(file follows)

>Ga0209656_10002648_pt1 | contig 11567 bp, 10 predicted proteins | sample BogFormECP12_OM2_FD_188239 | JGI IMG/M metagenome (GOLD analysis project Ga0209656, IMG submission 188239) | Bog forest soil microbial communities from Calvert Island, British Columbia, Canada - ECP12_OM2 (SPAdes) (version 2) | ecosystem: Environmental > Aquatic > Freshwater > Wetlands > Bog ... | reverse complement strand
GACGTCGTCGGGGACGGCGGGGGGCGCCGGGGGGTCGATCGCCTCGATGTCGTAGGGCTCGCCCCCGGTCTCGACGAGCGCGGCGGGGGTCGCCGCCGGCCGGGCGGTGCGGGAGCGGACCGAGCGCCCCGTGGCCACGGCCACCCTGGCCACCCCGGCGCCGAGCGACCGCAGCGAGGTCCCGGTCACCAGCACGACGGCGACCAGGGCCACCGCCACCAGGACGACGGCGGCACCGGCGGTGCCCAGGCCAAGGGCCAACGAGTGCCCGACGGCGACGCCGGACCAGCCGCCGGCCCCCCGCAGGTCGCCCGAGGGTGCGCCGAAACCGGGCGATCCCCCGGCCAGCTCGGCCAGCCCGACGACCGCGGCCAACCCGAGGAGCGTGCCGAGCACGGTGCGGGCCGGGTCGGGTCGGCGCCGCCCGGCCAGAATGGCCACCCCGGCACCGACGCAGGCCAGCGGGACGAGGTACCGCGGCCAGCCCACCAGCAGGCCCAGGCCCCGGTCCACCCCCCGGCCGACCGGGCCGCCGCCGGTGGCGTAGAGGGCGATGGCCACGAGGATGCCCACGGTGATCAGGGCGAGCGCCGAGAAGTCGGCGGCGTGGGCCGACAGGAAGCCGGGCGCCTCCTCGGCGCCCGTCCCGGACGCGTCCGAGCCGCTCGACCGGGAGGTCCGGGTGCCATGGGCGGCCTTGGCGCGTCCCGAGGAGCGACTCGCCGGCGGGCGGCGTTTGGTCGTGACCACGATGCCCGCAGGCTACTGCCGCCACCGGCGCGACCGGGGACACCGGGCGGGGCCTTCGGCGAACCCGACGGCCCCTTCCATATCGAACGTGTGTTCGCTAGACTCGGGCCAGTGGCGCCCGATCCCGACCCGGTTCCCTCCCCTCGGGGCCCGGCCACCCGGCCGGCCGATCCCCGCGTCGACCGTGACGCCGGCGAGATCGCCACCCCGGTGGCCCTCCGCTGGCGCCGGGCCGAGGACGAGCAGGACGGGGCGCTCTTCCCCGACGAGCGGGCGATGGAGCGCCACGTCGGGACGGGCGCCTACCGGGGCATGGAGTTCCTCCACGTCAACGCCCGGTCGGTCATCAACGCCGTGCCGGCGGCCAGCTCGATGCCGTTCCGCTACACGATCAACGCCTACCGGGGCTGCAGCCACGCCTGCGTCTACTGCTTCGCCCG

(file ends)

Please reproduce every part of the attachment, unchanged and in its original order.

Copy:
>Ga0209656_10002648_pt1 | contig 11567 bp, 10 predicted proteins | sample BogFormECP12_OM2_FD_188239 | JGI IMG/M metagenome (GOLD analysis project Ga0209656, IMG submission 188239) | Bog forest soil microbial communities from Calvert Island, British Columbia, Canada - ECP12_OM2 (SPAdes) (version 2) | ecosystem: Environmental > Aquatic > Freshwater > Wetlands > Bog ... | reverse complement strand
GACGTCGTCGGGGACGGCGGGGGGCGCCGGGGGGTCGATCGCCTCGATGTCGTAGGGCTCGCCCCCGGTCTCGACGAGCGCGGCGGGGGTCGCCGCCGGCCGGGCGGTGCGGGAGCGGACCGAGCGCCCCGTGGCCACGGCCACCCTGGCCACCCCGGCGCCGAGCGACCGCAGCGAGGTCCCGGTCACCAGCACGACGGCGACCAGGGCCACCGCCACCAGGACGACGGCGGCACCGGCGGTGCCCAGGCCAAGGGCCAACGAGTGCCCGACGGCGACGCCGGACCAGCCGCCGGCCCCCCGCAGGTCGCCCGAGGGTGCGCCGAAACCGGGCGATCCCCCGGCCAGCTCGGCCAGCCCGACGACCGCGGCCAACCCGAGGAGCGTGCCGAGCACGGTGCGGGCCGGGTCGGGTCGGCGCCGCCCGGCCAGAATGGCCACCCCGGCACCGACGCAGGCCAGCGGGACGAGGTACCGCGGCCAGCCCACCAGCAGGCCCAGGCCCCGGTCCACCCCCCGGCCGACCGGGCCGCCGCCGGTGGCGTAGAGGGCGATGGCCACGAGGATGCCCACGGTGATCAGGGCGAGCGCCGAGAAGTCGGCGGCGTGGGCCGACAGGAAGCCGGGCGCCTCCTCGGCGCCCGTCCCGGACGCGTCCGAGCCGCTCGACCGGGAGGTCCGGGTGCCATGGGCGGCCTTGGCGCGTCCCGAGGAGCGACTCGCCGGCGGGCGGCGTTTGGTCGTGACCACGATGCCCGCAGGCTACTGCCGCCACCGGCGCGACCGGGGACACCGGGCGGGGCCTTCGGCGAACCCGACGGCCCCTTCCATATCGAACGTGTGTTCGCTAGACTCGGGCCAGTGGCGCCCGATCCCGACCCGGTTCCCTCCCCTCGGGGCCCGGCCACCCGGCCGGCCGATCCCCGCGTCGACCGTGACGCCGGCGAGATCGCCACCCCGGTGGCCCTCCGCTGGCGCCGGGCCGAGGACGAGCAGGACGGGGCGCTCTTCCCCGACGAGCGGGCGATGGAGCGCCACGTCGGGACGGGCGCCTACCGGGGCATGGAGTTCCTCCACGTCAACGCCCGGTCGGTCATCAACGCCGTGCCGGCGGCCAGCTCGATGCCGTTCCGCTACACGATCAACGCCTACCGGGGCTGCAGCCACGCCTGCGTCTACTGCTTCGCCCG